The governor of Indiana does not have the authority to order Hoosiers to wear masks in public places, and he most certainly does not have the power to make not wearing a mask a criminal offense.
That’s the official opinion of Indiana Attorney General Curtis Hill in a letter issued Wednesday night in response to a request by five Republican state lawmakers for Hill’s assessment of the Republican governor’s mask order set to take effect Monday.
Hill writes that while Indiana’s governor has broad authority to restrict personal liberties and business operations under the state’s Emergency Management and Disaster Law, the statute “does not provide that a governor may issue a mandate on wearing masks.”
“Without properly delegated authority from the General Assembly, the proposed order would not have the force and effect of law,” said Hill, a Republican.
“The General Assembly would need to specifically and clearly allow for a mask mandate by law.”
Moreover, Hill said the governor’s plan to potentially charge individuals caught not wearing a mask with a class B misdemeanor, punishable by up to six months in jail and a $1,000 fine, is a clear abuse of his authority.
“The governor has taken conduct that has not been specifically criminalized by the General Assembly and unilaterally declared it as criminal,” Hill said. “The General Assembly has not clearly delegated this law-making authority to the governor, and cannot delegate law-making power.”
Hill said if the governor believes it’s necessary for Indiana to enact a mask mandate, Holcomb should call a special session of the Republican-controlled General Assembly, so the representatives of the people of the state of Indiana have a say in how their personal behavior is regulated.
Under the Indiana Constitution, only the governor can reconvene the Legislature after lawmakers have adjourned for the year.
“We are in the midst of what will be looked back on as perhaps the most significant event of the century, and our General Assembly is left on the sidelines while major policy prescriptions are left to one individual and branch of government,” Hill said. “To promote transparency and out of respect for the rule of law and separation of powers, especially now that we have passed the early stages of the epidemic, the governor should have the support of the General Assembly.”
Hill further notes in his letter to state Sens. Jim Buck, R-Kokomo; Blake Doriot, R-Syracuse; Mark Messmer, R-Jasper; Jim Tomes, R-Wadesville; and state Rep. Aaron Freeman, R-Indianapolis, that individual rights secured by the Constitution do not disappear during a public health crisis.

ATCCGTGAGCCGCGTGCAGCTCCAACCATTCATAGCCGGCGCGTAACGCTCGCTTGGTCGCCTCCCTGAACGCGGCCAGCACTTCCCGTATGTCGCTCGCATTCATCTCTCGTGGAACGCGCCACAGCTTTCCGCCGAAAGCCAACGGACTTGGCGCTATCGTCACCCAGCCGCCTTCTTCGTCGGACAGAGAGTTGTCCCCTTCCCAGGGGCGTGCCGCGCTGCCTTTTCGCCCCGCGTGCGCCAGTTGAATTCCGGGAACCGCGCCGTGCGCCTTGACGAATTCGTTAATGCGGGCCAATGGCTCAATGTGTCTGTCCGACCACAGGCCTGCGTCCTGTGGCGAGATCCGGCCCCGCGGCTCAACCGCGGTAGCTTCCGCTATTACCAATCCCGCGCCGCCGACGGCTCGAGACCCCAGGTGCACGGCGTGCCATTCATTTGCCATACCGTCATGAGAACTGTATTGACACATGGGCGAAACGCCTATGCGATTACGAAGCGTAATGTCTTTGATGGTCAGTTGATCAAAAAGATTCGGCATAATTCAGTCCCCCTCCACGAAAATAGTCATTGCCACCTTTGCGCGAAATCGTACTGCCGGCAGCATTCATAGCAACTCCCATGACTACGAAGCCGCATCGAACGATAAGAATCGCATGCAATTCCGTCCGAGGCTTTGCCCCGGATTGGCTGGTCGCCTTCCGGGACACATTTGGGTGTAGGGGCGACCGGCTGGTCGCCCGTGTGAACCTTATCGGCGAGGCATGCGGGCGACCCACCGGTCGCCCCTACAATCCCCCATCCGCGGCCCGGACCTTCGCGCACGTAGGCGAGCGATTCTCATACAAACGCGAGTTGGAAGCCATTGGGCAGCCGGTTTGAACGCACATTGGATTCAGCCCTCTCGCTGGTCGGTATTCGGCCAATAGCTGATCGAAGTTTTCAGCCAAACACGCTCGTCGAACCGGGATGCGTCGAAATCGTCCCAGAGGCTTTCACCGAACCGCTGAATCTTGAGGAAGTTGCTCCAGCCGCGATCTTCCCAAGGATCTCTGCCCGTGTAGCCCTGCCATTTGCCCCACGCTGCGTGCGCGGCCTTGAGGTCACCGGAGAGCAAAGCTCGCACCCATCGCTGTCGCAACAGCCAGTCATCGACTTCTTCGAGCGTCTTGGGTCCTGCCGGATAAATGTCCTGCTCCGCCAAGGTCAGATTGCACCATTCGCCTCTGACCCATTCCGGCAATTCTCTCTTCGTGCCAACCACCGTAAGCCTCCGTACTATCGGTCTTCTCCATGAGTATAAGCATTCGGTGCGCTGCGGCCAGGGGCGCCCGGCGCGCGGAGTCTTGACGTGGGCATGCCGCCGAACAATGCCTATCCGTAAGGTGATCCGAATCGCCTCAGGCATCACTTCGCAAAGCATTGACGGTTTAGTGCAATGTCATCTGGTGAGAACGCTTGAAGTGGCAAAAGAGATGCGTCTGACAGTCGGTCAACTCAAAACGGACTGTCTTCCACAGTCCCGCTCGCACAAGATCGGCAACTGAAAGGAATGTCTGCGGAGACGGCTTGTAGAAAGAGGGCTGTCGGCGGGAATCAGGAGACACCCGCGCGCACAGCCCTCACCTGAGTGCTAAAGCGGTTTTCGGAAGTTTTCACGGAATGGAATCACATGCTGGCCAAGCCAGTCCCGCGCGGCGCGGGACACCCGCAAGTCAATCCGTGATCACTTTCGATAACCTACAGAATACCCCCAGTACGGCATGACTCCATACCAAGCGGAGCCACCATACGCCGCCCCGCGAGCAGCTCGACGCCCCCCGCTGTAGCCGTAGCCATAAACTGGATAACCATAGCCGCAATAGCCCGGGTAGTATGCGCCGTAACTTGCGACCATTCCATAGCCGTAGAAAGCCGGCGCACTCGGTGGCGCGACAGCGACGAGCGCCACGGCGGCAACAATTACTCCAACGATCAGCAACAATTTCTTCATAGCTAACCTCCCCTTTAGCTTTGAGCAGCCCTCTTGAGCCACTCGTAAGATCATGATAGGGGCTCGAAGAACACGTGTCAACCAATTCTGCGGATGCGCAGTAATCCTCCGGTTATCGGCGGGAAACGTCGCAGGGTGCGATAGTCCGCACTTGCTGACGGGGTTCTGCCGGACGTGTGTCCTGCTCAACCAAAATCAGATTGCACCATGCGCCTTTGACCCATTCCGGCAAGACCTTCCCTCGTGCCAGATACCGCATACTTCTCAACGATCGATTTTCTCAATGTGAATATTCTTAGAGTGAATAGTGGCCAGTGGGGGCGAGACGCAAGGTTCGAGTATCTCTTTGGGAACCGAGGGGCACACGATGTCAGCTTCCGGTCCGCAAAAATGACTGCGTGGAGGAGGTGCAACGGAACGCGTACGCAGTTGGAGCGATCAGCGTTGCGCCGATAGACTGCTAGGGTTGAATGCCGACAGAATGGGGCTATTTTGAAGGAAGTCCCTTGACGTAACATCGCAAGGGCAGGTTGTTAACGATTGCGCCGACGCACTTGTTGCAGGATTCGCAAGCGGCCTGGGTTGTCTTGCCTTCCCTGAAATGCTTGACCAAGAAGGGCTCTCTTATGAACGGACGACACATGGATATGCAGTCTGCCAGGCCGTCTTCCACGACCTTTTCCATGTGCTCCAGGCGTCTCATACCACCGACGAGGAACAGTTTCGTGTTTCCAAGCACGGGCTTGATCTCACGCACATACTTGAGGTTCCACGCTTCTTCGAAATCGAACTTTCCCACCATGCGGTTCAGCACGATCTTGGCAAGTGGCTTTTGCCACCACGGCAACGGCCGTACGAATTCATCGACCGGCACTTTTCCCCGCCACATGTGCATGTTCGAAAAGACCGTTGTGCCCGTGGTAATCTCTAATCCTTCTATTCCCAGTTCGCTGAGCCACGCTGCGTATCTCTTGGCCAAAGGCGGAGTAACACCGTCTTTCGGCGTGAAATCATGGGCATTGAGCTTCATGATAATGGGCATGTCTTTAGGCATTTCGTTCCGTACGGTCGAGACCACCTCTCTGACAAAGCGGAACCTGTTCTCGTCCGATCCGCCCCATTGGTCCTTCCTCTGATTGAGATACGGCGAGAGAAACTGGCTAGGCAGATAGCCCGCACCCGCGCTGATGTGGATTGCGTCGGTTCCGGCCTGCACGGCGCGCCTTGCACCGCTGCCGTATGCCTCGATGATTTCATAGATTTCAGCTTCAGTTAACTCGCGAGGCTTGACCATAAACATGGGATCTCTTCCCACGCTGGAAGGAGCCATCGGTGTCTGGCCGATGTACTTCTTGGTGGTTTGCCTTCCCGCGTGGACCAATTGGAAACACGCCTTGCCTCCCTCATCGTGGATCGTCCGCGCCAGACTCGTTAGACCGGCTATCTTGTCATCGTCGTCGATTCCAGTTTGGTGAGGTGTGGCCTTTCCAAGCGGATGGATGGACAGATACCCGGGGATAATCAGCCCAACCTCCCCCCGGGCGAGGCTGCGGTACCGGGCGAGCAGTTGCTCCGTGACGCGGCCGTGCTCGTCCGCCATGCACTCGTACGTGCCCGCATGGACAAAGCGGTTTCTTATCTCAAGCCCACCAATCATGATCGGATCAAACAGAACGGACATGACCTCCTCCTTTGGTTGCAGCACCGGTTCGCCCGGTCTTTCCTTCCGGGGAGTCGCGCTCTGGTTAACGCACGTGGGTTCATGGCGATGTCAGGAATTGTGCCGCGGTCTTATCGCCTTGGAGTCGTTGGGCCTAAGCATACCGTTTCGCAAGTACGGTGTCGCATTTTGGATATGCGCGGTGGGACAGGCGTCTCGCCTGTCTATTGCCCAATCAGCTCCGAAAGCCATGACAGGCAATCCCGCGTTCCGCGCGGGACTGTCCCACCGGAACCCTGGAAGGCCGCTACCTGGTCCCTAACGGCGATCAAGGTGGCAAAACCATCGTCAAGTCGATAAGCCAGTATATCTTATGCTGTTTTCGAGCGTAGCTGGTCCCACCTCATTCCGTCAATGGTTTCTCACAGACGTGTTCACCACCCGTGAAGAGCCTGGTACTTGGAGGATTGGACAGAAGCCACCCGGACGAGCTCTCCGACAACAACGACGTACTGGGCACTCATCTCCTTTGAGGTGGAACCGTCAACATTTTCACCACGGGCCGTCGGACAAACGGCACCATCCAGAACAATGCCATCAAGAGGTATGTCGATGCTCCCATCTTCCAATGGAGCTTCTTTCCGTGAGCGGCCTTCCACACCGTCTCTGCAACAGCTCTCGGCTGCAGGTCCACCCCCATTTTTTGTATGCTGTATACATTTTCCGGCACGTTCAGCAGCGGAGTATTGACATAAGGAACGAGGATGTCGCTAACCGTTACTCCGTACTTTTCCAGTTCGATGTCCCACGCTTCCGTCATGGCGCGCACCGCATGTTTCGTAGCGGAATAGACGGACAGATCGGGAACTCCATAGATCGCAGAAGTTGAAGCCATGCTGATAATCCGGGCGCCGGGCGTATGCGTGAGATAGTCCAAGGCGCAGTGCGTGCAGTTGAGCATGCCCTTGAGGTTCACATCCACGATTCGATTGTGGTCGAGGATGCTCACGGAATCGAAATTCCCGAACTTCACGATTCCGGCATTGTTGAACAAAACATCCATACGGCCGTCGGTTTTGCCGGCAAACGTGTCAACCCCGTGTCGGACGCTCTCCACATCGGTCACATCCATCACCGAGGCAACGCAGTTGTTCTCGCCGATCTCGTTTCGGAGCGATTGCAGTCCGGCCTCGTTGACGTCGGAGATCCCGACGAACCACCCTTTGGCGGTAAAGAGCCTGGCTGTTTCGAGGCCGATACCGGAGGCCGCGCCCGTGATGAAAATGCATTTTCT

While Hill said he personally encourages the use of masks to prevent the possible spread of COVID-19: “We are bound by the Indiana Constitution and the laws of our state.”
“For Hoosiers, whose lives and livelihoods are on the line, to have a voice in how we continue to deal with the virus, it is critical that the General Assembly assume its constitutional role,” Hill said.
An official opinion by the attorney general does not have the force of law, but tends to be respected by judges if the issue addressed comes to their court.
Though Hill’s opinion on this matter comes less than two weeks after the Indiana Republican Party declined to nominate the former Elkhart County prosecutor to run for a second term as attorney general.
Holcomb and Indiana Republican Party Chairman Kyle Hupfer, who also is campaign manager for Holcomb’s reelection bid, made no secret of their hope that GOP convention delegates would nominate anyone other than Hill, in the wake of allegations that Hill groped four women, including a Region lawmaker, at an Indianapolis bar in 2018.
Former U.S. Rep. Todd Rokita, a Munster native, ultimately won the Republican attorney general nomination over Hill by a 52% to 48% margin, and will compete against Democrat Jonathan Weinzapfel, a former Evansville mayor, in the Nov. 3 general election.
Statehouse Democrats on Tuesday also urged the governor to reconvene the Legislature to address COVID-19 voting concerns, racial inequality matters, state spending and other major policy issues they said can’t wait until next year.
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